DNA repair wins chemistry Nobel

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The DNA molecule is inherently unstable, but a host of mechanisms monitor and repair it

The 2015 Nobel Prize in Chemistry has been awarded for discoveries in DNA repair.

Tomas Lindahl and Paul Modrich and Aziz Sancar were named as the winners on Wednesday morning at a news conference in Stockholm, Sweden.

Their work uncovered the mechanisms used by cells to repair damaged DNA – a fundamental process in living cells.

The prize money of eight million Swedish kronor (£634,000; $970,000) will be shared among the winners.

“It was a surprise. I know that over the years I’ve occasionally been considered for a prize, but so have hundreds of other people. I feel lucky and proud to be selected today,” Tomas Lindahl, from the Francis Crick Institute in the UK, told journalists.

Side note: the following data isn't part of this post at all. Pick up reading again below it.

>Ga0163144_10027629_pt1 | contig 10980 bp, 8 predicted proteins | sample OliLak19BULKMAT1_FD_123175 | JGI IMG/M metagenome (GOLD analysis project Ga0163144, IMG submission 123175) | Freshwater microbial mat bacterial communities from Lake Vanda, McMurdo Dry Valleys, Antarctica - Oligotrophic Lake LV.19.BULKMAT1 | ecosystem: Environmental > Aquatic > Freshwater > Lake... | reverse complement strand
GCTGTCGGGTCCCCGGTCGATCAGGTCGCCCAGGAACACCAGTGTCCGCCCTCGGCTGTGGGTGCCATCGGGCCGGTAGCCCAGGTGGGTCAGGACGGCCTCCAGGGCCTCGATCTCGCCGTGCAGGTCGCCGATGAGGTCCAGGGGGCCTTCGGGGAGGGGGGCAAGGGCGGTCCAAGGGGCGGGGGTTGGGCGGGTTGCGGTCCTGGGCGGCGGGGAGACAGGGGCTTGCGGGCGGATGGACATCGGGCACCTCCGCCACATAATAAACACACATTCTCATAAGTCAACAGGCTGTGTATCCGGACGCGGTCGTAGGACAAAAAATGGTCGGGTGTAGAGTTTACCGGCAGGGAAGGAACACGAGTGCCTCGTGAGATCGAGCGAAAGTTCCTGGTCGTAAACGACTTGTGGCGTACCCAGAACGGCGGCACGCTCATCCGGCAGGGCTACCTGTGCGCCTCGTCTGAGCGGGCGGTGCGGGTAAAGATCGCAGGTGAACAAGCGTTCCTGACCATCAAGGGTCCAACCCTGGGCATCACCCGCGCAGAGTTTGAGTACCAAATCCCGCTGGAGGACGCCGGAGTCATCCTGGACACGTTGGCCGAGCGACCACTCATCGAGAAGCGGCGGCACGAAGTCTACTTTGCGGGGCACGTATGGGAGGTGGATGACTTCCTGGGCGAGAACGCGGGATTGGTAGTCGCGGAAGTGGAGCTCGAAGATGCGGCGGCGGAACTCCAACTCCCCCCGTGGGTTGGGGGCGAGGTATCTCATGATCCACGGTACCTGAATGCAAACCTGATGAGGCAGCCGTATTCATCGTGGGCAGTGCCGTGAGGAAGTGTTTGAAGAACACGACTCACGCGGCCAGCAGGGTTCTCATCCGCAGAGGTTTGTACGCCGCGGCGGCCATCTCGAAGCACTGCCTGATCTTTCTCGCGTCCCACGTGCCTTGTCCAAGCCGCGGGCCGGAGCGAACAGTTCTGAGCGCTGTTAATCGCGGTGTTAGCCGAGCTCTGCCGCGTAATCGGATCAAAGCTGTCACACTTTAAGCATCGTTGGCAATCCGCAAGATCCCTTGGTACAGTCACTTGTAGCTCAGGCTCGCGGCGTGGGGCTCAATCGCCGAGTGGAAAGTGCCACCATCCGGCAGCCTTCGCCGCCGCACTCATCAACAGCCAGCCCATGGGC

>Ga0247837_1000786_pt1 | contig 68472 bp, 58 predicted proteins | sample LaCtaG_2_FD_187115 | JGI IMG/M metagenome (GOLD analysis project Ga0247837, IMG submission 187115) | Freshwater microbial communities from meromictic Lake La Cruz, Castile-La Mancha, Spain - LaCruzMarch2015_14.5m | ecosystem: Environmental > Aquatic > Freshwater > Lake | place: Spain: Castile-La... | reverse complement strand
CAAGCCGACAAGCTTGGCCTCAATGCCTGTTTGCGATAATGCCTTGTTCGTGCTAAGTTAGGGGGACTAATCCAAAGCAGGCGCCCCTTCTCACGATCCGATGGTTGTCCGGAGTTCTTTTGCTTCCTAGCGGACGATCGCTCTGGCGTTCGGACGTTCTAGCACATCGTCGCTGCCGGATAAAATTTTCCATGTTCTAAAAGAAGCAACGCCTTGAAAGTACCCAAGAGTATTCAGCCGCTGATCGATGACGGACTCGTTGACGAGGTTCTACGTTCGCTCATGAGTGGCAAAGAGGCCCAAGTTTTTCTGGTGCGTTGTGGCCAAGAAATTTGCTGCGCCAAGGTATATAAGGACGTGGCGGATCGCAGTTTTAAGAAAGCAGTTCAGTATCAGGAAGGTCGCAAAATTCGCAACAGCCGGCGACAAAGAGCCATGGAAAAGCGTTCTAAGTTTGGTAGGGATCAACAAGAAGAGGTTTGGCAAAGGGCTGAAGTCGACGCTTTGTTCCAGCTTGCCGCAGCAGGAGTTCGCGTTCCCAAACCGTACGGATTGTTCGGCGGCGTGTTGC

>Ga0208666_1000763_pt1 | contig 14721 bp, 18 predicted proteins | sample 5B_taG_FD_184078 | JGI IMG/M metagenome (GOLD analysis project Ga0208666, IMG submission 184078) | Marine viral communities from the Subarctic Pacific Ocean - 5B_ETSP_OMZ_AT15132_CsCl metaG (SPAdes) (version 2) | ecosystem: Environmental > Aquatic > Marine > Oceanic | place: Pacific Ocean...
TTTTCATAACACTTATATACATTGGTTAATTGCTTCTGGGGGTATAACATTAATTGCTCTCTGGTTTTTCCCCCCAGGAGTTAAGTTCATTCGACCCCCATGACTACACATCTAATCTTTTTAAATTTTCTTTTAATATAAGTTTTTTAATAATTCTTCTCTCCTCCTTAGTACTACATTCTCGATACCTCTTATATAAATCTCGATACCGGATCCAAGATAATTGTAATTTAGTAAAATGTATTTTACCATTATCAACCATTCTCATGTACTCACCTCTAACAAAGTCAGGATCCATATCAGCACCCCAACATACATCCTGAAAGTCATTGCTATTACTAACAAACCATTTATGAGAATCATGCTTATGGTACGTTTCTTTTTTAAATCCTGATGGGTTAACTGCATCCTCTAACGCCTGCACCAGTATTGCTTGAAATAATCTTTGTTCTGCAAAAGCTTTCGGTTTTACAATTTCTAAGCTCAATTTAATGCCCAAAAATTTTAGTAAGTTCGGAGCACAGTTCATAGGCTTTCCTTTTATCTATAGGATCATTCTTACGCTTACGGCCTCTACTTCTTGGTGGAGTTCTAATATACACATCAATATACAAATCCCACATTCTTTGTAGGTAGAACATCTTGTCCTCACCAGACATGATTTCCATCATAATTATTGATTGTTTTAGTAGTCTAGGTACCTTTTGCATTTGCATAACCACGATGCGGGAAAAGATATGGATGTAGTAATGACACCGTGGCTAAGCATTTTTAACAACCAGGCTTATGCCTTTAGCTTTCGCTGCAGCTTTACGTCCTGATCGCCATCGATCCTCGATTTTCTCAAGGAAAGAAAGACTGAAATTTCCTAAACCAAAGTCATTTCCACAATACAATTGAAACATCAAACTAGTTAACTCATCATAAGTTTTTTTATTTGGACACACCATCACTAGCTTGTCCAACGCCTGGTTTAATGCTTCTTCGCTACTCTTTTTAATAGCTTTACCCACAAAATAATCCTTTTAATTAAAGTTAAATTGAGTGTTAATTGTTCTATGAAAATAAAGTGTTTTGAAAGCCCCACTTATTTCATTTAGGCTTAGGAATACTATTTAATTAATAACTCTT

Claes Gustafsson, from the Nobel Committee, said the recipients had “explained the processes at the molecular level that guard the integrity of our genomes”.

Monitoring and repair

DNA is open to an onslaught of different phenomena which can generate defects in our genomes.

UV radiation and molecules known as free radicals can cause damage. Furthermore, defects can arise when DNA is copied during cell division – a process that occurs millions of times each day in our bodies.

“Cigarette smoke contains small reactive chemicals, which bind to the DNA and prevent it from being replicated properly – so they are mutagens. And once there is damage in the DNA this can cause diseases including cancer,” said Prof Lindahl.

But a host of molecular systems continuously monitor and repair our genetic information. The three new laureates mapped in detail how these mechanisms worked.

The Nobel Prize in Physics was awarded on Tuesday to Takaaki Kajita and Arthur McDonald for their work on neutrinos.

The first of the 2015 Nobel Prizes, for physiology or medicine, was awarded on Monday by the Nobel Assembly at Karolinska Institutet. It was shared by researchers who developed pioneering drugs against parasitic diseases.

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